Colorado Springs, Colorado 2021-01-08 12:30:00 –
Actors travel to Hollywood in search of a metaphor for fame and luck, but often without the fairytale ending.
Some applicants pay membership fees for years in the service industry. Others finally give up and go home. It probably plays a role in a small indie movie you’ve never seen on the IMDB.com page.
Success is rarely immediately imprinted on an aspiring star. Sheila Ren Hilton is one such rare thing. A graduate of Cheyenne Mountain High School from Colorado Springs, who moved to the City of Angels shortly after graduating a few years ago, was rewarded with a huge leap into the unknown.
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You can feel the actor shrug on the phone from all over the country when her movements are labeled brave.
“That’s what people say,” says Hilton. “It seemed easy. I’ve always wanted to be an entertainer since I was born.”
Her resume is packed with projects that include supporting roles in the recent “Beaus of Holly” holiday movie screened on ION TV. She shot in Idaho Springs in August for over a week.
There was a little drama in this experience in the form of altitude sickness. She’s a Colorado girl, but she’s been in Los Angeles for so long that it was cruel to her body to return to the movie. But there was no way she could miss her experience with the first feature film.
“Before shooting, I was taking oxygen and I had an IV drip on my arm,” she says. “I didn’t sleep at all. I was vomiting. I was very ill. At one point they were trying to get the production assistant to play my role. The doctor didn’t wake me up. So I lied and said I was feeling very good. “
And the role continues to come. In September, she filmed her first protagonist in a movie titled “Cheerleader Hit Team.” The name is subject to change, but it will air at some point in Lifetime. This was a much more pleasing experience for Hilton, but the virus prevented the actor from doing a direct dance rehearsal.
“We had to learn the dance routine in a small apartment,” she says. “There is something called movie magic. I hope it works.”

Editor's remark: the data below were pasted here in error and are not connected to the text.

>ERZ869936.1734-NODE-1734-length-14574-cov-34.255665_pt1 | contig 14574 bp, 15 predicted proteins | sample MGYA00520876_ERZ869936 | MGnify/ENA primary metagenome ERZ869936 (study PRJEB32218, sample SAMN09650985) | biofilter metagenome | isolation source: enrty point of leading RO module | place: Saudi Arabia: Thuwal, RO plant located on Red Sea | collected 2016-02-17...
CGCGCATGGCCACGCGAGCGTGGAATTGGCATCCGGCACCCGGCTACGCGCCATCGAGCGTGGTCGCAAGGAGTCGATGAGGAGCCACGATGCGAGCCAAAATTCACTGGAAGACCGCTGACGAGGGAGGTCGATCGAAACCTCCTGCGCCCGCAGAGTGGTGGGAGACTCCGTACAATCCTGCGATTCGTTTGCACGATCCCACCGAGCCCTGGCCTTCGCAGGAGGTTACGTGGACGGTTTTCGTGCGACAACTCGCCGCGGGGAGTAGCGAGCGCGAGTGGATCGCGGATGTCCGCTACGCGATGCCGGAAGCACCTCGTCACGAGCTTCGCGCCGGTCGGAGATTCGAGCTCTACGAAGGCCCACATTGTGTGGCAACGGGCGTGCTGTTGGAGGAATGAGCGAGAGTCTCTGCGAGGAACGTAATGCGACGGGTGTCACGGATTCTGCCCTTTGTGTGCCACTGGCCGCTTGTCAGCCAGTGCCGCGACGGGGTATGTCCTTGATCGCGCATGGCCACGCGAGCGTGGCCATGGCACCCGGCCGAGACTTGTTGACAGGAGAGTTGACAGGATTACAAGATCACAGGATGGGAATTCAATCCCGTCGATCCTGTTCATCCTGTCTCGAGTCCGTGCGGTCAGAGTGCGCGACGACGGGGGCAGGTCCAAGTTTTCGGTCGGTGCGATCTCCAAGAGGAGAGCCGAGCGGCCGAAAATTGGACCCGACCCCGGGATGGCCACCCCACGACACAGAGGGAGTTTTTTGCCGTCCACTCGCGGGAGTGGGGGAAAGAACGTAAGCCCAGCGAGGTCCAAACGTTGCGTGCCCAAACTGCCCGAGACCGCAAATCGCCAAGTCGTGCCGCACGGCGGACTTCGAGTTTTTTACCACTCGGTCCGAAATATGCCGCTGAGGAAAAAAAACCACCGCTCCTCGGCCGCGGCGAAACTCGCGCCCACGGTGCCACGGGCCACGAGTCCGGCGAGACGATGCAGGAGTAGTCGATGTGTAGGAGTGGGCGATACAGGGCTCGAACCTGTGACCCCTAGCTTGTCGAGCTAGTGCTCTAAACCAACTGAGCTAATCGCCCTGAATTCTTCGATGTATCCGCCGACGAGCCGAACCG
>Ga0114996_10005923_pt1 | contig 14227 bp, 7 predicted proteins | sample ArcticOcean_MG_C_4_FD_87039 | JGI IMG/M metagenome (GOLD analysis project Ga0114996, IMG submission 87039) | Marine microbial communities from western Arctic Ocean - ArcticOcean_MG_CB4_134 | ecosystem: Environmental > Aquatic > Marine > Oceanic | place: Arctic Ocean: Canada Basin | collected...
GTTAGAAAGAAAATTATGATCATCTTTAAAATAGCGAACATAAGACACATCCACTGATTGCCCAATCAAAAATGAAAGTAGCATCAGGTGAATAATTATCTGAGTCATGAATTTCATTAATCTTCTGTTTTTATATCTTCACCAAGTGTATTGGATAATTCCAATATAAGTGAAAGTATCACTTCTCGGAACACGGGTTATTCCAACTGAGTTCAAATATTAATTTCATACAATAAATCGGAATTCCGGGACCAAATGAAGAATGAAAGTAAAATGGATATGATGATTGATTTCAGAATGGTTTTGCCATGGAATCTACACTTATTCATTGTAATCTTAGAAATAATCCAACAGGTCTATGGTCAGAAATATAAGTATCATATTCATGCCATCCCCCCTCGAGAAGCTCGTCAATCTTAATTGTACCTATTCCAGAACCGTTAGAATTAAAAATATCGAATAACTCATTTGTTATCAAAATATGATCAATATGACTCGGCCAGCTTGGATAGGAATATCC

And since October, she’s been on Disney + TV shows, but she’s not allowed to name her. The job will run until January.
Why is her star rising so rapidly when others have been trying to enter the industry for years?
“I don’t know,” she says. “I knew this was what I was forced to do. My parents raised me right, not the question of whether it would happen, but the question of when it would happen. Maybe this was I’m confident that I know what’s right where I should be and I’m doing the right thing. “
The modern western film was shot entirely at Cliple Creek and Victor plans to release it.
One of those parents? Susan Welan, Director of Public Health, El Paso County. She and her husband knew that she couldn’t stop her daughter when she declared she was moving to a high school in LA for a performance.
“While at school, acting, building relationships and connections, progress was made in the process, and she found her way and path,” Whelan said. I will.
“She is very confident in everything she does. Many are unknown, but she has done a great job of paving the way for herself and making progress.”
Hilton has come to act in a roundabout way. She began drama in elementary school and took Molly’s role in the second-year junior high school musical “Annie,” but her life was spent on competitive figure skating.
She spent a lot of time at the Olympic Training Center. Looking back, she realized that her skating career began after watching the 2005 movie “Ice Princess.”
“Because I grew up in Colorado, no one knows how to get into the (movie and television) industry,” says Hilton. “I thought you were an ice skater. That’s how you appeared in the movie.”
It worked in that roundabout way. After quitting skating five years later due to an injury, she was able to concentrate on acting.
“There was always a comment on how she could captivate the crowd,” her mom recalls about her daughter’s skating performance. “That’s her comfort zone.”
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Apparently so. Two months after moving to Los Angeles, Hilton signed with all actors’ dream managers and agents, but her first year in Hollywood is “late,” she says. She was accepted by The Groundlings, one of the country’s leading improvisational training programs, and booked several short films with writer and life coach Jay Shetty, who creates Facebook-inspiring videos. They alone get tens of millions of views. And now she’s in the movie.
Hilton doesn’t know where her career will go from here, but her five-year goal is to be a female protagonist in the CW series, reminiscent of Gossip Girl, Carrie Diaries, and Vampire Diaries. Is to act. “
“I love the industry,” she says. “It’s stressful. You get so many nos before you get yes. When you get that role, you know it was for you. “
Contact the writer: 636-0270
Contact the writer: 636-0270
Colorado Springs native finds success in Hollywood | Arts & Entertainment Source link Colorado Springs native finds success in Hollywood | Arts & Entertainment